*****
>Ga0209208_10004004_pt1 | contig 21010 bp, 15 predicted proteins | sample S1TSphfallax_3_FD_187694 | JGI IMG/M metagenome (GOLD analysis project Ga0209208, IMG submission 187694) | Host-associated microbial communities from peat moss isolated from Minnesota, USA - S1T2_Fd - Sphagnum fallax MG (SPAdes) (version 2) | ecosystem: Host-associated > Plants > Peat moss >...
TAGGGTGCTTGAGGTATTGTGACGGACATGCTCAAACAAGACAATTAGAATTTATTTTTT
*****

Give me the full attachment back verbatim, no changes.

>Ga0209208_10004004_pt1 | contig 21010 bp, 15 predicted proteins | sample S1TSphfallax_3_FD_187694 | JGI IMG/M metagenome (GOLD analysis project Ga0209208, IMG submission 187694) | Host-associated microbial communities from peat moss isolated from Minnesota, USA - S1T2_Fd - Sphagnum fallax MG (SPAdes) (version 2) | ecosystem: Host-associated > Plants > Peat moss >...
TAGGGTGCTTGAGGTATTGTGACGGACATGCTCAAACAAGACAATTAGAATTTATTTTTT